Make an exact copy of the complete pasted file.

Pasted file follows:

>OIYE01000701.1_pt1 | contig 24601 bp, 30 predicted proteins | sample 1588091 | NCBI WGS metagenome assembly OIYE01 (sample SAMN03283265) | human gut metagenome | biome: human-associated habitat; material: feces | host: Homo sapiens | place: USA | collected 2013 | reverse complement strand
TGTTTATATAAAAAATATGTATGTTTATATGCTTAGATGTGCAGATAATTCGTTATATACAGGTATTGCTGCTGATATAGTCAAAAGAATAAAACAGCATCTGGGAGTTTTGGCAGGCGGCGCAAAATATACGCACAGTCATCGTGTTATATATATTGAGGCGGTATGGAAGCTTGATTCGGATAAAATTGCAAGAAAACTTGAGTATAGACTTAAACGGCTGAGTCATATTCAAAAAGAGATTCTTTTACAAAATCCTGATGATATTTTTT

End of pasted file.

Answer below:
>OIYE01000701.1_pt1 | contig 24601 bp, 30 predicted proteins | sample 1588091 | NCBI WGS metagenome assembly OIYE01 (sample SAMN03283265) | human gut metagenome | biome: human-associated habitat; material: feces | host: Homo sapiens | place: USA | collected 2013 | reverse complement strand
TGTTTATATAAAAAATATGTATGTTTATATGCTTAGATGTGCAGATAATTCGTTATATACAGGTATTGCTGCTGATATAGTCAAAAGAATAAAACAGCATCTGGGAGTTTTGGCAGGCGGCGCAAAATATACGCACAGTCATCGTGTTATATATATTGAGGCGGTATGGAAGCTTGATTCGGATAAAATTGCAAGAAAACTTGAGTATAGACTTAAACGGCTGAGTCATATTCAAAAAGAGATTCTTTTACAAAATCCTGATGATATTTTTT